Morales, 22, said he found Glenn sitting in the yard next to the Glenn home. Morales stayed with him about 20 minutes.

"He was just sitting there, kind of depressed," Morales said. "I've never seen him like that. It was weird, because earlier in the night he was in a good mood, talking about getting a job with his uncle and getting a house together with us."

At one point, Glenn jumped over his neighbor's fence and ran back into his parents' driveway. "That's when he started yelling he wanted his keys," Morales said. "He yelled, 'Who has my keys?' "

By then, another friend had driven Lukus' car to the Glenns' house. His parents heard windows smashing. Their son punched out a back window of one of their cars, then grabbed a shovel and knocked out a window on another.

Glenn dropped the shovel, Morales said, and pulled out a knife. "Me and his dad tried to jump toward him and stop him," Morales said, but Glenn moved away and threatened to hurt himself.

"He was not trying to hurt us," Morales said. "I told him, 'I'll back away, but please put the knife down.' "

When Hope Glenn saw her son put a knife to his throat and refuse to move it, she called 9-1-1. "I said, 'Don't shoot him, he's suicidal.' "

Morales said he saw three officers run into the front yard, guns drawn. They told Morales to drop to the ground and told Brad Glenn to go inside. Glenn's grandmother was at her door and they screamed at her to get inside, Hope Glenn and Morales said.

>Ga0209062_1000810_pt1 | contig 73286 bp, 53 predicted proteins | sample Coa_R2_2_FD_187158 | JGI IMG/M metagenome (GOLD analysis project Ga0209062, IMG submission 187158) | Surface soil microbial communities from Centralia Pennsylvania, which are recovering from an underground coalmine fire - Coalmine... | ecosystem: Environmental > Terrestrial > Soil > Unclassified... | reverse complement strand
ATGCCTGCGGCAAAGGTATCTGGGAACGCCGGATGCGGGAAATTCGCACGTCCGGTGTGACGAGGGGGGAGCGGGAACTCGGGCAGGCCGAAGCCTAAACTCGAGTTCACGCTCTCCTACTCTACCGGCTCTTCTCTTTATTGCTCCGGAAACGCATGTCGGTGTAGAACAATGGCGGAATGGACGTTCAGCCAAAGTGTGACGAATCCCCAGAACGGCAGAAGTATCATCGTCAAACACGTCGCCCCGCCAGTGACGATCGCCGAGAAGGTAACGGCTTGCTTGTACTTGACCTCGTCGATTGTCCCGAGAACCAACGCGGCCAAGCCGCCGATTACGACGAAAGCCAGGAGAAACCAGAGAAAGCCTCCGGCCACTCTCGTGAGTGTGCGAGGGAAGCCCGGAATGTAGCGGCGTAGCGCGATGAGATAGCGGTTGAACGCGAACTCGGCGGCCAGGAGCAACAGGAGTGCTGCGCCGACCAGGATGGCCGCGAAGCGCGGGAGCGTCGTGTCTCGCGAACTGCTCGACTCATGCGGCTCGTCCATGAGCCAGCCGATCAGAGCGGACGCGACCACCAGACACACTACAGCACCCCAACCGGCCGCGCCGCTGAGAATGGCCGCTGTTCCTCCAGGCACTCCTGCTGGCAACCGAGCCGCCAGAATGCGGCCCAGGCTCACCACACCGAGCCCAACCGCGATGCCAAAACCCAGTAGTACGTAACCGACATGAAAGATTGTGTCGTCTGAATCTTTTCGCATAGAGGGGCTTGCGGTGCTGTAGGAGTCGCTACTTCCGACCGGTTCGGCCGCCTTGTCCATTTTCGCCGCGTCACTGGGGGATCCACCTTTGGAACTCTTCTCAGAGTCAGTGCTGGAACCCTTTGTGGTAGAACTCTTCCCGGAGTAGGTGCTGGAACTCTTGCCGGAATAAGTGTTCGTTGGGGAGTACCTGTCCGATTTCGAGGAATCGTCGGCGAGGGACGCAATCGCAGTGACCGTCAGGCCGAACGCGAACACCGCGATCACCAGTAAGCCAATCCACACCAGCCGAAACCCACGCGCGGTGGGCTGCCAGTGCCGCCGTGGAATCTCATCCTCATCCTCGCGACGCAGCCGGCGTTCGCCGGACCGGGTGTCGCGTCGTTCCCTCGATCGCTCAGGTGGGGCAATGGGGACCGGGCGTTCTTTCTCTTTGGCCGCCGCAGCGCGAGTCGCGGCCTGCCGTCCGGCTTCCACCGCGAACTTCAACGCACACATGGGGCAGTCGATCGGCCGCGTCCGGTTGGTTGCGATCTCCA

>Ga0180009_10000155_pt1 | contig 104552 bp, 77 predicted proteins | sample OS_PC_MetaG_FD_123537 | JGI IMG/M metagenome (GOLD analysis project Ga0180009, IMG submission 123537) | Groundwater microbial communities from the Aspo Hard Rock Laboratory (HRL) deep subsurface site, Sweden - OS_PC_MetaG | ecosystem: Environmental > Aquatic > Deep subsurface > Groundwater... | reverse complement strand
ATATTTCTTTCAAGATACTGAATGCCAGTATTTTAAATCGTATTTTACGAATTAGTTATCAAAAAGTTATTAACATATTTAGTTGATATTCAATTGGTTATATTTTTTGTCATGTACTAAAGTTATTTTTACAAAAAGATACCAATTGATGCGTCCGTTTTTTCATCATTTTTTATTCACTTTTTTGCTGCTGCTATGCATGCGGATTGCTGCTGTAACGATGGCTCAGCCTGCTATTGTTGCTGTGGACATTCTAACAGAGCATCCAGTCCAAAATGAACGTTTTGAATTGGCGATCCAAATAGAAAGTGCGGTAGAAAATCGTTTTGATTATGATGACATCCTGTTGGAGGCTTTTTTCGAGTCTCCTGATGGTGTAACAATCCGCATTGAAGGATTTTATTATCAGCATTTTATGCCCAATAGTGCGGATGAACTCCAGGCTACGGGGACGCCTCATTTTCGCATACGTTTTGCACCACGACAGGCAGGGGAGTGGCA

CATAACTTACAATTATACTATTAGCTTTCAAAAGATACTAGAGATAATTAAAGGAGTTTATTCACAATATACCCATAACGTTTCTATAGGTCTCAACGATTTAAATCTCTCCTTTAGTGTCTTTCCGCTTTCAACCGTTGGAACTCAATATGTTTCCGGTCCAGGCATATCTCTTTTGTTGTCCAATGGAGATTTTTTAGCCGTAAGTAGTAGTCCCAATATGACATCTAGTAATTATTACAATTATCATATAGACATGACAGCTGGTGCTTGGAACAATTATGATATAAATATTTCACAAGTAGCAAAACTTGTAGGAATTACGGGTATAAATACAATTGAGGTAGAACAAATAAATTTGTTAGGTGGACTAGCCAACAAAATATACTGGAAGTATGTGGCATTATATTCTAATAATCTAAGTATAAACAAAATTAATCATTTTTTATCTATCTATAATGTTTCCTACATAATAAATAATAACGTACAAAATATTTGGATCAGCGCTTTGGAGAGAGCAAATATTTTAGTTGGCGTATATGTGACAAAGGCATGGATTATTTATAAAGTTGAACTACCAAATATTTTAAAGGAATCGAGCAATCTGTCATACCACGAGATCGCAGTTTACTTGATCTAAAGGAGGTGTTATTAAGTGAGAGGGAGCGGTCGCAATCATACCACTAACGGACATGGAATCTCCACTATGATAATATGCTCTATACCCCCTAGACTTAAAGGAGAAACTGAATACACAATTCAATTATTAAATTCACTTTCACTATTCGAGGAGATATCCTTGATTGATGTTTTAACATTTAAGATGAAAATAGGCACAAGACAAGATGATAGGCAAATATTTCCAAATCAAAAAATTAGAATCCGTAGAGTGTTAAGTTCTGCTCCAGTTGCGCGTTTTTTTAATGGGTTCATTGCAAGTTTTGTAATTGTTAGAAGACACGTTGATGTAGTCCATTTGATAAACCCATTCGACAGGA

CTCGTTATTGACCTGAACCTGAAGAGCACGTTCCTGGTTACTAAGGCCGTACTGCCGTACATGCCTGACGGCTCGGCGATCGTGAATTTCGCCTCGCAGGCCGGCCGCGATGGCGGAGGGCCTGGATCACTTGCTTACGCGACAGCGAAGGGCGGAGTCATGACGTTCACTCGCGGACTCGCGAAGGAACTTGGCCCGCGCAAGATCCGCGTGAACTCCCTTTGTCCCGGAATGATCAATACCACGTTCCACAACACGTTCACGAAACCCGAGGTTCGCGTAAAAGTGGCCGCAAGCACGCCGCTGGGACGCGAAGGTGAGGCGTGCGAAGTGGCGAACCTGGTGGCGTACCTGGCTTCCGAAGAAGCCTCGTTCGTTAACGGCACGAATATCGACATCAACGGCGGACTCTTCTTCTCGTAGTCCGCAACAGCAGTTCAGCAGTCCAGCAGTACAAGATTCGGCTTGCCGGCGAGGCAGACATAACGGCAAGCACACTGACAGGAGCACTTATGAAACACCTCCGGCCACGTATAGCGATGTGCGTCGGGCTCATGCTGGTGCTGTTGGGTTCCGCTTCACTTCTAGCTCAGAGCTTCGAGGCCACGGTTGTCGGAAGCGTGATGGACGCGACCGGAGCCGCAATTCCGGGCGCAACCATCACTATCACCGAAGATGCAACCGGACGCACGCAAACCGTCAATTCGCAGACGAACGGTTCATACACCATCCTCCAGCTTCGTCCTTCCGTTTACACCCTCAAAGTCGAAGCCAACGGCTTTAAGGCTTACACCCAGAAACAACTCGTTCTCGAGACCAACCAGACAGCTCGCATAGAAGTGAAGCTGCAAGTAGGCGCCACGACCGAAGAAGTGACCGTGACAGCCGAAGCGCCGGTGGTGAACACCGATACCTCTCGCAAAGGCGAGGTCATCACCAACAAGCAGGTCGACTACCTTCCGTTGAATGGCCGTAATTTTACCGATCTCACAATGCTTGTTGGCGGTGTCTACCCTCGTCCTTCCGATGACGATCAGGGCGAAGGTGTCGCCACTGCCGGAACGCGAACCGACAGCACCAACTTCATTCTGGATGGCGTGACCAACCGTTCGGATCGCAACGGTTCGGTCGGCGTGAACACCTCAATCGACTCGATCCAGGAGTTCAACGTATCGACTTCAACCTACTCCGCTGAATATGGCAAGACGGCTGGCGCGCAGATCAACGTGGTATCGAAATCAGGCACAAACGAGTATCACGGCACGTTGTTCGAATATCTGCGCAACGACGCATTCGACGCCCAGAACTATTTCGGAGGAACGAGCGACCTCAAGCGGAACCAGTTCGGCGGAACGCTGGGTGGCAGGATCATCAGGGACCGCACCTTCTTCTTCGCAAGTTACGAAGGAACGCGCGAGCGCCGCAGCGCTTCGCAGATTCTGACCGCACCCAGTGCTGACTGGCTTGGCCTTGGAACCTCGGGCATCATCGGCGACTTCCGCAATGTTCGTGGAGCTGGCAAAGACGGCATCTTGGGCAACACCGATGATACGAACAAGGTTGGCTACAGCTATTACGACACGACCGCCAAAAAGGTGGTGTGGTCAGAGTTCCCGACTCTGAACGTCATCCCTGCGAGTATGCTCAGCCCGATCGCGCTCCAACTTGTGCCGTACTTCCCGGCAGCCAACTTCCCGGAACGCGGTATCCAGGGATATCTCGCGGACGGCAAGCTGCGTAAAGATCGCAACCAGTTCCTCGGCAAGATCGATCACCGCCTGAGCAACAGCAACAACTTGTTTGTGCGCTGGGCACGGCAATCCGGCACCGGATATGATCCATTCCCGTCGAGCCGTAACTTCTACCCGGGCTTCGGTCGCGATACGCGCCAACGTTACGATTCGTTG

Morales said the officers yelled at Lukus Glenn to drop the knife. Glenn had the knife in his right hand and kept telling the officers to "stop screaming, stop yelling," Morales said.

Hope Glenn watched from her windows and said she pleaded on the phone with an emergency dispatcher, "Don't let them shoot him. He's my only son."

Another officer fired several bean-bag rounds, which didn't knock Lukus Glenn down.

"He just kind of looked at them," Morales said.

Glenn grabbed both sides of his baggy pants and turned toward the house, gasping, his mother said.

Then four to five gunshots followed.

"I remember seeing him falling as I was screaming his name," Morales said.

The Glenns watched their son fall on the front step outside his grandmother's room. Hope Glenn was screaming and had to be treated later for chest pains.

The two deputies are on routine leave while the case is investigated. Sheriff's spokesman Sgt. Bob Day said all deputies are trained in crisis intervention techniques. After Lukus Glenn refused to drop the knife, the deputies felt they had no choice but to shoot him before he went inside his home, a prepared sheriff's statement said.

The family, still reeling from his death, isn't convinced.

Sunday afternoon, wearing a Tigard football sweatshirt, Hope Glenn said, "I wish I just wouldn't have called."

A friend by her side quickly told her she shouldn't think like that.

"The police just agitated him," Glenn continued.

Now Glenn is in a daze about what she must do next, what preparations she needs to make for a funeral. An autopsy, she said, was to be done Sunday.

"We don't even know how to start," she said.